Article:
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Assume the formula $\det(e^A)=e^{\operatorname{tr}(A)}$ for all matrices $A \in \mathbb{C}_{n\times n}$.

Show why this implies that the exponential always yields a regular matrix.

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And what is a regular matrix? –  copper.hat Mar 4 '13 at 19:28
    
Since $\exp(\mathbb{C})=\mathbb{C}^*$, we have $\mbox{det}(e^A)=e^{\mbox{Tr}A}\neq 0$. So $e^A$ is invertible. –  1015 Mar 4 '13 at 19:29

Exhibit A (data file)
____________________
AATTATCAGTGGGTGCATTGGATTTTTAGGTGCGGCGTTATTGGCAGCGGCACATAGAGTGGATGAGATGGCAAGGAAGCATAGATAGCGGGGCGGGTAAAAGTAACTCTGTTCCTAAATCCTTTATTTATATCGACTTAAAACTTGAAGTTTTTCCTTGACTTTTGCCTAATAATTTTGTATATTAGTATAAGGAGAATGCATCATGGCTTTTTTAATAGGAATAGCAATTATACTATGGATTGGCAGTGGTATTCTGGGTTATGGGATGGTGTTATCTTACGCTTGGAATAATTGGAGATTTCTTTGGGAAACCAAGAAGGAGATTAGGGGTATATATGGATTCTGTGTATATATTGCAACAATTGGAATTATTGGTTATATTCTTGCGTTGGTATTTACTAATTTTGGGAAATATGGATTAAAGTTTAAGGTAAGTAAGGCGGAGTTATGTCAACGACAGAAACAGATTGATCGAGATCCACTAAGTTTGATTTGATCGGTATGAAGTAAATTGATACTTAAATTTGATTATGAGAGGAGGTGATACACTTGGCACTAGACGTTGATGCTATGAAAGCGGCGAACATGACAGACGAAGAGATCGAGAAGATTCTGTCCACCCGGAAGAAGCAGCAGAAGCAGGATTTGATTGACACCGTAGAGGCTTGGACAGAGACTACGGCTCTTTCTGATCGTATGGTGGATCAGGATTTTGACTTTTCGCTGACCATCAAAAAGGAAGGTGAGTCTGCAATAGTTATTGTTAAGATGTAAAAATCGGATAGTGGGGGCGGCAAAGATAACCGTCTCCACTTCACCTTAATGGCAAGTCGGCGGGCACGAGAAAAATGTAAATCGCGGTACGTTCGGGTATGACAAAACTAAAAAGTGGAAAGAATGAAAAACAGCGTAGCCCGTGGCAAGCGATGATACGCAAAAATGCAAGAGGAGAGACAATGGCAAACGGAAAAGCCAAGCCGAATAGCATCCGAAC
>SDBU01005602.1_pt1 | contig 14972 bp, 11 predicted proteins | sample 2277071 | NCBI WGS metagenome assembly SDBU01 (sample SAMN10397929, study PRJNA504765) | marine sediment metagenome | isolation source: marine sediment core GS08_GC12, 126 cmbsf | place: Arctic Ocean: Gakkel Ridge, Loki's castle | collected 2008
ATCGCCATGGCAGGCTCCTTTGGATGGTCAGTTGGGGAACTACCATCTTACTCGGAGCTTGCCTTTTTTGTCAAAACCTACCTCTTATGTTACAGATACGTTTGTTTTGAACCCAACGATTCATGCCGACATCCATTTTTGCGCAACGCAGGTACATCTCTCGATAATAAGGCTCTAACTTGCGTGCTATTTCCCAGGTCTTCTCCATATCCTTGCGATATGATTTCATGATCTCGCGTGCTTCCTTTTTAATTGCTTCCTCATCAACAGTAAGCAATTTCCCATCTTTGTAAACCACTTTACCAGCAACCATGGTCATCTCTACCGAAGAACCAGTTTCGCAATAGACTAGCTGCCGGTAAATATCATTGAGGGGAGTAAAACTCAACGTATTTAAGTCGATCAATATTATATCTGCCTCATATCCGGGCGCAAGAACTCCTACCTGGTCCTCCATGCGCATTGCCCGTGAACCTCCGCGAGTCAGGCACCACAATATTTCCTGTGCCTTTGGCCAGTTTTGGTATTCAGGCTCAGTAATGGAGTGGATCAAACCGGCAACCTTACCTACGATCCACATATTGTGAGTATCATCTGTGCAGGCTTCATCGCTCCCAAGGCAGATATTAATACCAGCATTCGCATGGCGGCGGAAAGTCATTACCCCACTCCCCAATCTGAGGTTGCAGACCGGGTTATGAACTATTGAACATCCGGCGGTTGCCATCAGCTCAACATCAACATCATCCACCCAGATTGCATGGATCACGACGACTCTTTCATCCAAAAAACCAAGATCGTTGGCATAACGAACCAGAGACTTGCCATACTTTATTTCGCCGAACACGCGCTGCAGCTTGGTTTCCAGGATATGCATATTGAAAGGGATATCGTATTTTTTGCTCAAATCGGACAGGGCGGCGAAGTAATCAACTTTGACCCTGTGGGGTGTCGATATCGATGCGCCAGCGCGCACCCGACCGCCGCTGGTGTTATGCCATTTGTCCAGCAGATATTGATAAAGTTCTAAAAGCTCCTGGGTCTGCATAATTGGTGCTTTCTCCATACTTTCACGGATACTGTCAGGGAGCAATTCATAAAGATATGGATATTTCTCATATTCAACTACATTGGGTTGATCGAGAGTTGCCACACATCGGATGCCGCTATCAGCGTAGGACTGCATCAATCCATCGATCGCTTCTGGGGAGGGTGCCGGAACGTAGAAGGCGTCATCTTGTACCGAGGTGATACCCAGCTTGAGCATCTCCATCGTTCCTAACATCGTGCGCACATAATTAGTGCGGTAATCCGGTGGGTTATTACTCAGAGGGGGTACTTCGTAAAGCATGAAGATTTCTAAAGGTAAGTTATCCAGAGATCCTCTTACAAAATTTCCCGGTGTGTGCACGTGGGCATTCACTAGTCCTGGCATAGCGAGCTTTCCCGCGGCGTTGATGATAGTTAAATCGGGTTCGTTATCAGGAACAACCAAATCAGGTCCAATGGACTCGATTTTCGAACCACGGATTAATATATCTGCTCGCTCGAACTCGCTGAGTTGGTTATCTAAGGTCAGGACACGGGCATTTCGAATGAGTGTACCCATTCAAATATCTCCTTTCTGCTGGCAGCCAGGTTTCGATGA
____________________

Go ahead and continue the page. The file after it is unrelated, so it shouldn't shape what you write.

A regular nxn matrix. I think. –  John Mar 4 '13 at 19:29
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The word 'regular' is regularly overused. –  copper.hat Mar 4 '13 at 19:33
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Do you know that a square matrix is invertible (regular) if and only if its determinant is nonzero? –  1015 Mar 4 '13 at 19:34
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1 Answer

Basically, you just combine the following two facts:

1) $e^t\ne 0$ for all $t\in \mathbb C$

2) An $n\times n$ matrix $A$ is regular (meaning invertible) if, and only if, $\det(A)\ne 0$.

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thank you ittay weiss –  John Mar 4 '13 at 19:48
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